Welcome to the Nexus of Ethics, Psychology, Morality, Philosophy and Health Care

Welcome to the nexus of ethics, psychology, morality, philosophy and health care

Saturday, June 24, 2017

Consistent Belief in a Good True Self in Misanthropes and Three Interdependent Cultures.

J. De Freitas, H. Sarkissian, G. E. Newman, I. Grossmann, and others
Cognitive Science, 2017 Jun 6.

Abstract

People sometimes explain behavior by appealing to an essentialist concept of the self, often referred to as the true self. Existing studies suggest that people tend to believe that the true self is morally virtuous; that is deep inside, every person is motivated to behave in morally good ways. Is this belief particular to individuals with optimistic beliefs or people from Western cultures, or does it reflect a widely held cognitive bias in how people understand the self? To address this question, we tested the good true self theory against two potential boundary conditions that are known to elicit different beliefs about the self as a whole. Study 1 tested whether individual differences in misanthropy-the tendency to view humans negatively-predict beliefs about the good true self in an American sample. The results indicate a consistent belief in a good true self, even among individuals who have an explicitly pessimistic view of others. Study 2 compared true self-attributions across cultural groups, by comparing samples from an independent country (USA) and a diverse set of interdependent countries (Russia, Singapore, and Colombia). Results indicated that the direction and magnitude of the effect are comparable across all groups we tested. The belief in a good true self appears robust across groups varying in cultural orientation or misanthropy, suggesting a consistent psychological tendency to view the true self as morally good.

A version of the paper is here.

Friday, June 23, 2017

Speaking up about traditional and professionalism-related patient safety threats: a national survey of interns and residents

Martinez W, Lehmann LS, Thomas EJ, et al
BMJ Qual Saf Published Online First: 25 April 2017.

Background Open communication between healthcare professionals about care concerns, also known as ‘speaking up’, is essential to patient safety.

Objective Compare interns' and residents' experiences, attitudes and factors associated with speaking up about traditional versus professionalism-related safety threats.

Design Anonymous, cross-sectional survey.

Setting Six US academic medical centres, 2013–2014.

Participants 1800 medical and surgical interns and residents (47% responded).

Measurements Attitudes about, barriers and facilitators for, and self-reported experience with speaking up. Likelihood of speaking up and the potential for patient harm in two vignettes. Safety Attitude Questionnaire (SAQ) teamwork and safety scales; and Speaking Up Climate for Patient Safety (SUC-Safe) and Speaking Up Climate for Professionalism (SUC-Prof) scales.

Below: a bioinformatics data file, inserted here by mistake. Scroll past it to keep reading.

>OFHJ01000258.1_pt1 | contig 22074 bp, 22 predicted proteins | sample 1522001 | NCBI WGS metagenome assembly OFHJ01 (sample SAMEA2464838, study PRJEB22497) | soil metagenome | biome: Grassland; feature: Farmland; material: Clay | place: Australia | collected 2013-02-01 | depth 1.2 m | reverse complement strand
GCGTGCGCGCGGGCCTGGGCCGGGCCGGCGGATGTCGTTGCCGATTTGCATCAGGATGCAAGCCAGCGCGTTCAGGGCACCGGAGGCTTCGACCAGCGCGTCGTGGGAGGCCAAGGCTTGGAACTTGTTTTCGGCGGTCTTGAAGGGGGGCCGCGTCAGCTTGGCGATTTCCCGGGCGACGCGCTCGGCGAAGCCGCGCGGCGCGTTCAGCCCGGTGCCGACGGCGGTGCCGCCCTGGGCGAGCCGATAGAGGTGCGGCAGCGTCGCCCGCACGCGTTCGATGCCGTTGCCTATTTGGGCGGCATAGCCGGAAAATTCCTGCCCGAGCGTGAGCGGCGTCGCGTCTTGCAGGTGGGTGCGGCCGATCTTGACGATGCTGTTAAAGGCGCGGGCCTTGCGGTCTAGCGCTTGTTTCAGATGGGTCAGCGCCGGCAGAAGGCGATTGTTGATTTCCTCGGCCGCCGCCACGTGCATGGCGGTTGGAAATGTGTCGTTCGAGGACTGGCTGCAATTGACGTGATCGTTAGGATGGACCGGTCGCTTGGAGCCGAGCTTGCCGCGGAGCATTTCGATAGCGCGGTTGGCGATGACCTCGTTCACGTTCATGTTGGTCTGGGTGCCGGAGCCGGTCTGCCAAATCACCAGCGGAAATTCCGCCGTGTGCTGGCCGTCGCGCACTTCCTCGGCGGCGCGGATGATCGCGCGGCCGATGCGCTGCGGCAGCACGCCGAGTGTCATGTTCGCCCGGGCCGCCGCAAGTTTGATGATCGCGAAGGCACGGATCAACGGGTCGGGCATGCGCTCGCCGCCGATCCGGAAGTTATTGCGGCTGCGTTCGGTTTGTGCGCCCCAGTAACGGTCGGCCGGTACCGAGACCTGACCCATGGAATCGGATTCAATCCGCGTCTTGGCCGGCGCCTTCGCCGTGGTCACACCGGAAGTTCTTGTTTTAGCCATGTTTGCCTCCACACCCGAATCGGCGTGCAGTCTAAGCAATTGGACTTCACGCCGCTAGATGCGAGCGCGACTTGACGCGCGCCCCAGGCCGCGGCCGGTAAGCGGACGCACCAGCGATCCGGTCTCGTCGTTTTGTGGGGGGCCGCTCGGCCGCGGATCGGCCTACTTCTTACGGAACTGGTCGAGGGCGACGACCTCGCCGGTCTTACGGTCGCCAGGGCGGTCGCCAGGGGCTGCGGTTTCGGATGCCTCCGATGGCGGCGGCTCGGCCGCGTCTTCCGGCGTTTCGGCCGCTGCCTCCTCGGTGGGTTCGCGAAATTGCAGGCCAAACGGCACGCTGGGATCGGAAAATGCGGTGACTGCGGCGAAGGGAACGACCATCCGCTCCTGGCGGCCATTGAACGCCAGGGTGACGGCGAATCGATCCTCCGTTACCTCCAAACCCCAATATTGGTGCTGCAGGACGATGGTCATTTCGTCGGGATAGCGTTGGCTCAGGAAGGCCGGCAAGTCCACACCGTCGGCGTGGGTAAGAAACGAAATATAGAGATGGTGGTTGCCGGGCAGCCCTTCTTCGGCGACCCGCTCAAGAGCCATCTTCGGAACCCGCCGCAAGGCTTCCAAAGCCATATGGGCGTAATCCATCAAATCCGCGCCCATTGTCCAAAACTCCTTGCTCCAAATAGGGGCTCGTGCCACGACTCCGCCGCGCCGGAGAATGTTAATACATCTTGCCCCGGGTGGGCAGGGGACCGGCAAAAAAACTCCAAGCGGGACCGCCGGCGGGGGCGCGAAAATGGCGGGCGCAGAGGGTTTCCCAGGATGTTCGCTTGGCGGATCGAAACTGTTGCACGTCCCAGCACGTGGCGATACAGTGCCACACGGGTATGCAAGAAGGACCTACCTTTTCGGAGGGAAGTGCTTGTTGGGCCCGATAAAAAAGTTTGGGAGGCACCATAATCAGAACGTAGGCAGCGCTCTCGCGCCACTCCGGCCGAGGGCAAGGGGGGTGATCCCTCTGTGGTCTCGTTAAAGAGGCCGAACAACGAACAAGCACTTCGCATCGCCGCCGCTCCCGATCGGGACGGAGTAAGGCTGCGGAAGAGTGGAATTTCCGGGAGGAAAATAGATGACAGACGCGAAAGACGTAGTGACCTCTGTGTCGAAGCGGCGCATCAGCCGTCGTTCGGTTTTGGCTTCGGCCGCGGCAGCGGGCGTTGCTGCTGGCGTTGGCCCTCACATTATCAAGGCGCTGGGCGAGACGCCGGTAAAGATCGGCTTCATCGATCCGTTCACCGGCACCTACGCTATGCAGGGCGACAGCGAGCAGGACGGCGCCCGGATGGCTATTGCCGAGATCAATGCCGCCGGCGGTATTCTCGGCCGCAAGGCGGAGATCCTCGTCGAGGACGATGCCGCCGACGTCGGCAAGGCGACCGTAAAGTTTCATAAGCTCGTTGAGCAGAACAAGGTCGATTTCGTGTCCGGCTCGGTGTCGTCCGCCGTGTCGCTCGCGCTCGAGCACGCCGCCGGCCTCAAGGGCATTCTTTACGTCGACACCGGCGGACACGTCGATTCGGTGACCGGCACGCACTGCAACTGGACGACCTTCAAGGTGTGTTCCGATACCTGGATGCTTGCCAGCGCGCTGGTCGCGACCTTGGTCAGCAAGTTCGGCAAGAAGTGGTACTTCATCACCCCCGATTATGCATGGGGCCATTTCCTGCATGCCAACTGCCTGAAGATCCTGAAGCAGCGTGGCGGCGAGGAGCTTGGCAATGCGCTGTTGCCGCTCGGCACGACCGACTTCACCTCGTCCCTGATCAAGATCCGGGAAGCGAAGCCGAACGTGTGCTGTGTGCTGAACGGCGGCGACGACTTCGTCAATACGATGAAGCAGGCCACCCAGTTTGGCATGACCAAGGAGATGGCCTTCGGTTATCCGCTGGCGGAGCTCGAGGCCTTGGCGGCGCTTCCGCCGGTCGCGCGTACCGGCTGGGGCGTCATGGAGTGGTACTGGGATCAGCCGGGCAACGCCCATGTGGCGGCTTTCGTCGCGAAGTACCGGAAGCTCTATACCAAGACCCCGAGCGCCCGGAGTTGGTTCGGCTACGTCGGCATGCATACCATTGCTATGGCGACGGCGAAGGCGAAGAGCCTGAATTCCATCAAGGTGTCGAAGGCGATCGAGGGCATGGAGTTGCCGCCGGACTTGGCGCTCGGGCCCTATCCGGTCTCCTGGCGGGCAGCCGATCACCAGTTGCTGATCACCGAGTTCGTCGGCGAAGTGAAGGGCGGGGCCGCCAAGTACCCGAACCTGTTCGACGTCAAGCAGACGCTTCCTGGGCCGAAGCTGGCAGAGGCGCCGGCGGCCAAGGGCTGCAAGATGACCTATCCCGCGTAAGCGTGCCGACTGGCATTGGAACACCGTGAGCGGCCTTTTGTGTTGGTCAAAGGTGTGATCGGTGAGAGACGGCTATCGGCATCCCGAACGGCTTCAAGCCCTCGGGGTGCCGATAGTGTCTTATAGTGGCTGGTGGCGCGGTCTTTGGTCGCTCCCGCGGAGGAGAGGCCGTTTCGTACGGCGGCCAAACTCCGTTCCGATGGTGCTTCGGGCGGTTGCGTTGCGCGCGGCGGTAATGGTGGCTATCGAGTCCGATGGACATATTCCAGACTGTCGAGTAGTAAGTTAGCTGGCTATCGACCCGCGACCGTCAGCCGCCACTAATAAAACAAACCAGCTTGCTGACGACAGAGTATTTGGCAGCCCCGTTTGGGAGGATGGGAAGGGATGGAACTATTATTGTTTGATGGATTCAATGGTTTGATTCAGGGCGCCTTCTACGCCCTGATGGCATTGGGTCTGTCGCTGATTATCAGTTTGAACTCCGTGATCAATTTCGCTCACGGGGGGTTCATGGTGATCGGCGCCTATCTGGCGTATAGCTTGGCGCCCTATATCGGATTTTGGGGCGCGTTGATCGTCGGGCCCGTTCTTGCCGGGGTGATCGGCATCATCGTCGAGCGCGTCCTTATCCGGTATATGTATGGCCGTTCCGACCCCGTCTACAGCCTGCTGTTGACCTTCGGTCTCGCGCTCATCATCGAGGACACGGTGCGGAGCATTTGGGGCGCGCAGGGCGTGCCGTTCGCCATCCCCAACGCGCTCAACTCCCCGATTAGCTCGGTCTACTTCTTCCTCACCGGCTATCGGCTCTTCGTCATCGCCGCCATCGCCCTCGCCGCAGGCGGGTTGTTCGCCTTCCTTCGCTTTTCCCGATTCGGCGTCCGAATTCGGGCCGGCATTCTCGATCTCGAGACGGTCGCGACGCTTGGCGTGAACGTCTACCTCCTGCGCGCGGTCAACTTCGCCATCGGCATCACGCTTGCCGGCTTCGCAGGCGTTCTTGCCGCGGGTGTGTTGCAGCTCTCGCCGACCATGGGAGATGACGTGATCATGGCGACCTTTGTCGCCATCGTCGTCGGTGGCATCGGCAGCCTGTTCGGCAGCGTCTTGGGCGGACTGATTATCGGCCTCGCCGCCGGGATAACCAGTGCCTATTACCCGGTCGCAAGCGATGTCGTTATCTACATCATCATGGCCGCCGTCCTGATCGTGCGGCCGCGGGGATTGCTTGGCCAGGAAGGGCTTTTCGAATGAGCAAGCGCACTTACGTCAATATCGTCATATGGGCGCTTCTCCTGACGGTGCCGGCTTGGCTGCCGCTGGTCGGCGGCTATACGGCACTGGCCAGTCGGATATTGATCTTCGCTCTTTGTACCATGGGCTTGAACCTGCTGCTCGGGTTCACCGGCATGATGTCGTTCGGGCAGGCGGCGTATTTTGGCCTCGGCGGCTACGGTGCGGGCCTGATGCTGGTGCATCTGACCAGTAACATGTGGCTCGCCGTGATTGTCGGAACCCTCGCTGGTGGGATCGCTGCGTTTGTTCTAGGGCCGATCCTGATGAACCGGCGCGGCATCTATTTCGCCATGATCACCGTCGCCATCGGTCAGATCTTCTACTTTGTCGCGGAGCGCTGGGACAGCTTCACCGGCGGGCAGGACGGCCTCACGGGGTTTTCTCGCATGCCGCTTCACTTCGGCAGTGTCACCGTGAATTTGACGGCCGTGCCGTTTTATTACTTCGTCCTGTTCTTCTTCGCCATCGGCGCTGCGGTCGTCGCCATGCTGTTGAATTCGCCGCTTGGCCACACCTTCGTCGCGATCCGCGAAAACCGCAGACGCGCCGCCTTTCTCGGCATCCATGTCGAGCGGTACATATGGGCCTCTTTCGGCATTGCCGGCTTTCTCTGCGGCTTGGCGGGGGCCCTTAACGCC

Results Respondents more commonly observed unprofessional behaviour (75%, 628/837) than traditional safety threats (49%, 410/837); p<0.001, but reported speaking up about unprofessional behaviour less commonly (46%, 287/628 vs 71%, 291/410; p<0.001). Respondents more commonly reported fear of conflict as a barrier to speaking up about unprofessional behaviour compared with traditional safety threats (58%, 482/837 vs 42%, 348/837; p<0.001). Respondents were also less likely to speak up to an attending physician in the professionalism vignette than the traditional safety vignette, even when they perceived high potential patient harm (20%, 49/251 vs 71%, 179/251; p<0.001). Positive perceptions of SAQ teamwork climate and SUC-Safe were independently associated with speaking up in the traditional safety vignette (OR 1.90, 99% CI 1.36 to 2.66 and 1.46, 1.02 to 2.09, respectively), while only a positive perception of SUC-Prof was associated with speaking up in the professionalism vignette (1.76, 1.23 to 2.50).

Conclusions Interns and residents commonly observed unprofessional behaviour yet were less likely to speak up about it compared with traditional safety threats even when they perceived high potential patient harm. Measuring SUC-Safe, and particularly SUC-Prof, may fill an existing gap in safety culture assessment.

The article is here.

Moral Injury, Posttraumatic Stress Disorder, and Suicidal Behavior Among National Guard Personnel.

Craig Bryan, Anna Belle Bryan, Erika Roberge, Feea Leifker, & David Rozek
Psychological Trauma: Theory, Research, Practice, and Policy 

Abstract

To empirically examine similarities and differences in the signs and symptoms of posttraumatic stress disorder (PTSD) and moral injury and to determine if the combination of these 2 constructs is associated with increased risk for suicidal thoughts and behaviors in a sample of U.S. National Guard personnel. Method: 930 National Guard personnel from the states of Utah and Idaho completed an anonymous online survey. Exploratory structural equation modeling (ESEM) was used to test a measurement model of PTSD and moral injury. A structural model was next constructed to test the interactive effects of PTSD and moral injury on history of suicide ideation and attempts. Results: Results of the ESEM confirmed that PTSD and moral injury were distinct constructs characterized by unique symptoms, although depressed mood loaded onto both PTSD and moral injury. The interaction of PTSD and moral injury was associated with significantly increased risk for suicide ideation and attempts. A sensitivity analysis indicated the interaction remained a statistically significant predictor of suicide attempt even among the subgroup of participants with a history of suicide ideation. Conclusion: PTSD and moral injury represent separate constructs with unique signs and symptoms. The combination of PTSD and moral injury confers increased risk for suicidal thoughts and behaviors, and differentiates between military personnel who have attempted suicide and those who have only thought about suicide.